Eight years ago, Bavarian authorities searched the Munich flat of Cornelius Gurlitt looking for evidence of tax evasion. Instead, officers discovered a vast collection of works by artists like Édouard Manet, Henri Matisse, Max Liebermann, and Paul Klee. The works recovered from Gurlitt’s Munich and Salzburg homes became the centre of an investigation that many hoped would shed light on the work carried out by Gurlitt’s father, the notorious and unscrupulous art dealer Hildebrand Gurlitt. A report released by Monopol, a German publication, signaled that the research has been concluded, but it seems many questions remain unanswered.
A series of essays compiled into an anthology by the name of Gurlitt Art Find: Paths of Research details the research performed by a team of experts from Germany, France, Israel, and the US, which was partially funded by the German Lost Art Foundation. Around 1,500 works were recovered in the Gurlitt trove and, according to researchers, only 14, so far, have been determined to have been looted. These works, by Liebermann, Matisse, Thomas Couture, and Adolph von Menzel, among others, have now been clearly identified and returned to the rightful owners. A further 445 artworks were determined to be “harmless,” meaning they are not believed to have been looted. Thus, around 1,000 artworks still lack a solid provenance, even after research, leaving a gaping hole in their histories as well as Gurlitt’s dark past.
According to Gilbert Lupfer, co-editor of Gurlitt Art Find and board member of the German Lost Art Foundation, researchers exhausted all avenues when working with the artworks. He also pledged that as any new information comes to light, they will investigate. Lupfer also disclosed that early on in the investigation, it became clear that the recovered works weren’t the “Nazi treasure of billions” that many anticipated. Additionally, researchers found that some works amassed by the elder Gurlitt were counterfeit and other works in the trove still have questions of authenticity looming large.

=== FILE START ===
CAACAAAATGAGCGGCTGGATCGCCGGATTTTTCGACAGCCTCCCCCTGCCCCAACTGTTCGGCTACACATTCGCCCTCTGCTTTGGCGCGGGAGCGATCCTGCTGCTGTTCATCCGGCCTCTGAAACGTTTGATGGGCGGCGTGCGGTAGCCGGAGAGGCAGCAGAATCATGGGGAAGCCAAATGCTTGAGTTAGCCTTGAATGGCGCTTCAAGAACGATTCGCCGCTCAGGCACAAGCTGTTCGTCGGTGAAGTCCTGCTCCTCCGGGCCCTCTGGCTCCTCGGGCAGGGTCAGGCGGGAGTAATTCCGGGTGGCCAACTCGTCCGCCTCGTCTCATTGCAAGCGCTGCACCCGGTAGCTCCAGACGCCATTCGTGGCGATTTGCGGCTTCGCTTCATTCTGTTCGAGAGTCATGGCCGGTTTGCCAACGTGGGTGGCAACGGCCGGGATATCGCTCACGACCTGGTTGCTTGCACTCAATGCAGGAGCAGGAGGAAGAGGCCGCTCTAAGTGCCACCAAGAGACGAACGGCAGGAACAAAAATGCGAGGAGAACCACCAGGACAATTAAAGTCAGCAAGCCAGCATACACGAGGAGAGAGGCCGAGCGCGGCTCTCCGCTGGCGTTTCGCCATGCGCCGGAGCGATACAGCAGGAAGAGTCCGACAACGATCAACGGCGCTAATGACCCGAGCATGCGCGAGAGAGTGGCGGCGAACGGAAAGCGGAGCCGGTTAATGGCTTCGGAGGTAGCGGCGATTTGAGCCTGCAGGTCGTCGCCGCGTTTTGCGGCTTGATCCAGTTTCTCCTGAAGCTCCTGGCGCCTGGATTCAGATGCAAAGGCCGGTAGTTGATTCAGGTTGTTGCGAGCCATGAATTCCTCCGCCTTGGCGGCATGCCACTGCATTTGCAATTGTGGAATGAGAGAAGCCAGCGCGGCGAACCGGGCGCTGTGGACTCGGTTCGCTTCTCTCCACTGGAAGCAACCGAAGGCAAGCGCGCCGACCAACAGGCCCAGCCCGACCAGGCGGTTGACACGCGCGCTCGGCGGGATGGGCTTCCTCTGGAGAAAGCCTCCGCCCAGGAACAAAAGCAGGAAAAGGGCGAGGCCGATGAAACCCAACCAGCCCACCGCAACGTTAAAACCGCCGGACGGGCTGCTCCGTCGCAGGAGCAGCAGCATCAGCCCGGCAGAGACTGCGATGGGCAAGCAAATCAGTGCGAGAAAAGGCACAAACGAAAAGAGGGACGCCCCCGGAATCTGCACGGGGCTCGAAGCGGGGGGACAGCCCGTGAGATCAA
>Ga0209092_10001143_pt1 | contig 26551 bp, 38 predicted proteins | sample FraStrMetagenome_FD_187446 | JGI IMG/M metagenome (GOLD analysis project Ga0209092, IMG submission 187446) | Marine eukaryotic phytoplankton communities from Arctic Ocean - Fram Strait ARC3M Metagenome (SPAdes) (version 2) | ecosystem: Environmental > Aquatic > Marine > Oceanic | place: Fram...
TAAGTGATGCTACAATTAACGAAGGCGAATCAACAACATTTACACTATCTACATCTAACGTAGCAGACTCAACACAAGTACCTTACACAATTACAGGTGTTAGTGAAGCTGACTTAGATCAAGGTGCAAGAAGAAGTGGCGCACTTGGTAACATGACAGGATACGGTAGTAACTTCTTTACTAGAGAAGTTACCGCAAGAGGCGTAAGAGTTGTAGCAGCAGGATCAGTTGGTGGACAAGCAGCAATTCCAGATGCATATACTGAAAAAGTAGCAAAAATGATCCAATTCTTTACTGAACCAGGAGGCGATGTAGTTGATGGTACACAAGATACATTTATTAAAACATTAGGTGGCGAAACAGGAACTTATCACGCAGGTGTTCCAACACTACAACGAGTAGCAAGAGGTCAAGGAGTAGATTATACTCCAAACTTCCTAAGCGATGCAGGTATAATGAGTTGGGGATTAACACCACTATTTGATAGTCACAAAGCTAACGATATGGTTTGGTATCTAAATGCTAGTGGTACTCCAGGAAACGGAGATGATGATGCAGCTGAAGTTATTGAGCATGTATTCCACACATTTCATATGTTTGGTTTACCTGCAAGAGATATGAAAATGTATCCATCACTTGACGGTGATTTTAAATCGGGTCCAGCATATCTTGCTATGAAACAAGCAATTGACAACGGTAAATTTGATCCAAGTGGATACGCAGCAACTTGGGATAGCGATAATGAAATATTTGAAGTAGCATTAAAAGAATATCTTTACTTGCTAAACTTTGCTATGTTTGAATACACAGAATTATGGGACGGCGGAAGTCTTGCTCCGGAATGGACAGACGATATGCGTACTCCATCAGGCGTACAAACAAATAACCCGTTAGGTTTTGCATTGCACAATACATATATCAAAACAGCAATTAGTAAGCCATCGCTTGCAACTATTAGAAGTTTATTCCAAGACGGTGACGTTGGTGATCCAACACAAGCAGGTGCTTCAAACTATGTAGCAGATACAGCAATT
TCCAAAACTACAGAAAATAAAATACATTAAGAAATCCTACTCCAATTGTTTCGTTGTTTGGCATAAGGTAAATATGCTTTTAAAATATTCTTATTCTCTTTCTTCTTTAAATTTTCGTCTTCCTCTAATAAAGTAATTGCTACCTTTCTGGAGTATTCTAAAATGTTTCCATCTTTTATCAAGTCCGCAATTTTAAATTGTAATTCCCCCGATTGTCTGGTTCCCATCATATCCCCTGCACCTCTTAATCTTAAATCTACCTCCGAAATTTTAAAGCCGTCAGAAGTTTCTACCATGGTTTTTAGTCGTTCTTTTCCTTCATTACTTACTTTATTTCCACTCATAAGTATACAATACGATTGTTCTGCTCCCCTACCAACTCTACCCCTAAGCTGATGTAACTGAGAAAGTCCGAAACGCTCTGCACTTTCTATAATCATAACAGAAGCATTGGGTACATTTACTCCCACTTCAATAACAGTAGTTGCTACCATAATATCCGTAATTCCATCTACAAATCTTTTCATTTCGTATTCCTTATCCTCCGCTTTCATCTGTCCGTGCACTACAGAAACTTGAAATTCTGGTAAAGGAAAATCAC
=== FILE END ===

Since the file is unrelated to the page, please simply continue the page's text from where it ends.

The artworks were brought together by the elder Gurlitt who capitalized on the destructive and murderous efforts of the Nazi regime, particularly during the Nazi occupation of France. Working with and for Nazis, Gurlitt forged receipts and transaction details, lied, created aliases, and altered his business records in order to acquire works, often looted or sold under duress, intended for Hitler’s unrealised Führer Museum. While doing so, Gurlitt used the situation to his advantage, creating his own private collection, which is largely believed to have been smuggled across the French border with the help of his children, Cornelius and Benita. The elder Gurlitt was exonerated of criminal collaboration in 1947 and died in a car accident in 1956. The younger Gurlitt led a reclusive life until his death in 2014. At that time, his entire collection of works was bequeathed to the Bern Art Museum in Switzerland, where his father was once the director.
While research did not yield the exact outcome many had hoped for, it shows that getting to the bottom of the cultural atrocities carried out by the Nazi regime will mean looking into private collections and the art trade alongside museum collections. “Discretion is important for the art trade,” acknowledged Lupfer. “But now you can see which long-lasting networks have existed and continue to exist.”